t was strange the way he’d been found, the officer said. Pulled apart like focaccia. The coroner said it was like an animal attack he’d seen at the zoo, but the door to the apartment was locked from the inside and there was nothing out the window but a lot of air. There was a bowl and a spoon on the kitchen table. It was like a riddle.
They had the pieces safely stowed in a body bag before the parents arrived, but there was nothing they could do about the carpet. Like a torrent of arrabbiata, the officer said, suddenly hungry.
His mother wept soundlessly and dry. His father checked the water pressure in the kitchen. How do they get it so good this high up, he said. What, said his mother. He had been the least favourite of their children, but he was still blood. He was only blood now.
What a mess, his mother said, picking a hat off the floor. Big and blue, the kind of thing someone would wear with an eyepatch to a costume party. She put it in the laundry hamper and then started separating his colours. What a mess, she said again.
His father checked the kitchen cupboards. Need a little oil there, he said. What, said his mother. Need a little oil, said his father louder. I can’t hear you, she said.
There were boxes of cereal. Boxes and boxes. None of the ones they’d weaned him on. Shredded, puffed, creamed and rolled: a childhood without taste. Instead here was a circus of brightly coloured cardboard. Looped and flaked and frosted and crisped and sugared. Not an oat in sight.
Diabetes, his mother said. That’s what it must’ve been. But his father was already off checking the water pressure in the bathroom. Twenty storeys up, he was thinking to himself.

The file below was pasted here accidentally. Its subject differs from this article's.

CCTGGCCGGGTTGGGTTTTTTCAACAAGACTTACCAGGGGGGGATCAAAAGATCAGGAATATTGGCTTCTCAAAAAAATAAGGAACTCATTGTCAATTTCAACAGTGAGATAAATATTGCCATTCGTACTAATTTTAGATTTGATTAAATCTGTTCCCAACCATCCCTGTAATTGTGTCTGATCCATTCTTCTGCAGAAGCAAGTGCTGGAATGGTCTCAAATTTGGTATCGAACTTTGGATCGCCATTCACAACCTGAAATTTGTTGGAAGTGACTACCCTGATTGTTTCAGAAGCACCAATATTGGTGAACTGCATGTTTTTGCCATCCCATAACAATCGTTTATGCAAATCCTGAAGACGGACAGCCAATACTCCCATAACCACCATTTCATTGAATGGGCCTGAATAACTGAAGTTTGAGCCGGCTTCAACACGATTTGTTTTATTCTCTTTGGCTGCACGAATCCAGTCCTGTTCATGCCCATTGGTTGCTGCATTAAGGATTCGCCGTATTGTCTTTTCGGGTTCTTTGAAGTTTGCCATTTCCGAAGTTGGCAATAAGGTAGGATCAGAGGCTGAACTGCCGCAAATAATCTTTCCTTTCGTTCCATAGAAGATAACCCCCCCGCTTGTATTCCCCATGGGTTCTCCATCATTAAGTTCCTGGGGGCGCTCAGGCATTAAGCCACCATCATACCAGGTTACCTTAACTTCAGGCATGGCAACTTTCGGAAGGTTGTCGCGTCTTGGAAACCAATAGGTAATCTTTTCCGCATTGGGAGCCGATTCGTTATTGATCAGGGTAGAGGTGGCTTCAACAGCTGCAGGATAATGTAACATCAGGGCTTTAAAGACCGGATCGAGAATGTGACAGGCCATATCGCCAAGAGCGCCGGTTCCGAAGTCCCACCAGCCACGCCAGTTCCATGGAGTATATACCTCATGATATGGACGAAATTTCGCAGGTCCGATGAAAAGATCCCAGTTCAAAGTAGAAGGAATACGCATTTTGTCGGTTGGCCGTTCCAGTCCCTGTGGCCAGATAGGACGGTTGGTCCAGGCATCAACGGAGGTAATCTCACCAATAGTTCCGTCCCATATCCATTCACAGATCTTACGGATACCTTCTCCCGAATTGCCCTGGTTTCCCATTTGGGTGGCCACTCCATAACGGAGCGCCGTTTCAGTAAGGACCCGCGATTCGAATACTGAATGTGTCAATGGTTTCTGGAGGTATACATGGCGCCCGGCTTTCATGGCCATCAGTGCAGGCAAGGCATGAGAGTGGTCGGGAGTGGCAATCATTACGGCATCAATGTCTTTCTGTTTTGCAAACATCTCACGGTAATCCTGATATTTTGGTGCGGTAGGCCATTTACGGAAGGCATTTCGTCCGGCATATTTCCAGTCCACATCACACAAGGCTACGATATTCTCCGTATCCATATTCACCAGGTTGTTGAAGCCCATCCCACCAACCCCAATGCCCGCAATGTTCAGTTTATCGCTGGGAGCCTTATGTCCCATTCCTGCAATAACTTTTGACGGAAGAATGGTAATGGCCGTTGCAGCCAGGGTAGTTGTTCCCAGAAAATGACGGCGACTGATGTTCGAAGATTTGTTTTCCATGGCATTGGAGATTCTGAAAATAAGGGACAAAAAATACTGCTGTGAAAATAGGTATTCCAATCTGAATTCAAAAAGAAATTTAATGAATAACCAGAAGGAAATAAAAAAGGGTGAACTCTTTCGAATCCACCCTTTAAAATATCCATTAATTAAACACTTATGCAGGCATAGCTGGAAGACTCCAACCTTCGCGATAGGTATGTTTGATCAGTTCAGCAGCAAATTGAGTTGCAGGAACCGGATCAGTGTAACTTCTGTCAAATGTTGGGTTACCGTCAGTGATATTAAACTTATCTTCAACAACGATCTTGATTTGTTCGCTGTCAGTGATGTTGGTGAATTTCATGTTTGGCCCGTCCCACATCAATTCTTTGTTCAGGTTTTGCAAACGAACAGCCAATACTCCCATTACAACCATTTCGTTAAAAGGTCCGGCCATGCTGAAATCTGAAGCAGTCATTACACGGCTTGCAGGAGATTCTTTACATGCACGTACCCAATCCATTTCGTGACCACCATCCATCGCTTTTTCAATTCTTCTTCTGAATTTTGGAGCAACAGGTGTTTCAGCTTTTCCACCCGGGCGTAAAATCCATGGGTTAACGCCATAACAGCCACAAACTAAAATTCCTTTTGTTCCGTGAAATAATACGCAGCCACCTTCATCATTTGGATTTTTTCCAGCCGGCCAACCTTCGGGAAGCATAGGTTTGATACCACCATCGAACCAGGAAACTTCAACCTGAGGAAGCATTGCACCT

The neighbours later reported hearing things the night before. The cawing of some exotic bird, the growling of a large cat, the snap, crackle and crunch of bone. A rabbit was found loose in the hall. He hadn’t owned any pets. His parents wouldn’t let him. You might have allergies, his mother had said.
For a year, I wrote a story every Monday (false – there were those three Mondays when I couldn’t because: 1. I was lost in the woods, 2. I was Christmassing, and 3. I just didn’t feel like it). Here we are at number 52, and it seems like a good time to take a wee break.
8bitmyths started as an exercise for myself. A deadline to keep me efficient, writing something small every week. Sometimes the stories took seven minutes and thirty-eight seconds to write, other times I fell asleep at my keyboard.
There are a lot of things I do that don’t make sense. I don’t shave enough, I don’t have a real job, I spend too much time in the past. I’m a nostalgist. There’s something about the past that brings me back into alignment. Growing up took a lot out of me, and I’m still Humpty Dumptying it all back together.
8bitmyths has been a chance to look at all things I loved—books, movies, television shows, toys—and analyze how they shaped me. How I got to the now, now that the now has passed. The other thing it gives me is a chance to take off the rosy Ray-Bans and look at the past right in its ugly acid-washed face. A lot of those things I loved…they were actually pretty awful. I mean, have you watched Thundercats lately?
Mostly, though, these stories are a chance to play in the big backyard of life.
All this to mumble: I’m still writing. I’ll still be posting 8bitmyths, just not every Monday. And if you feel like it, if you ever want to, you can electronic mail me some of the things you loved growing up, and I can write an 8bitmyth about them. Most likely, I will maim or murder your favourite character(s). But it will be done with love.
Remember when you were a minipop, and you saw that film, you know, the one you loved that never had a sequel? Well, let's say it did. And it was just like you imagined it, only a little bit worse.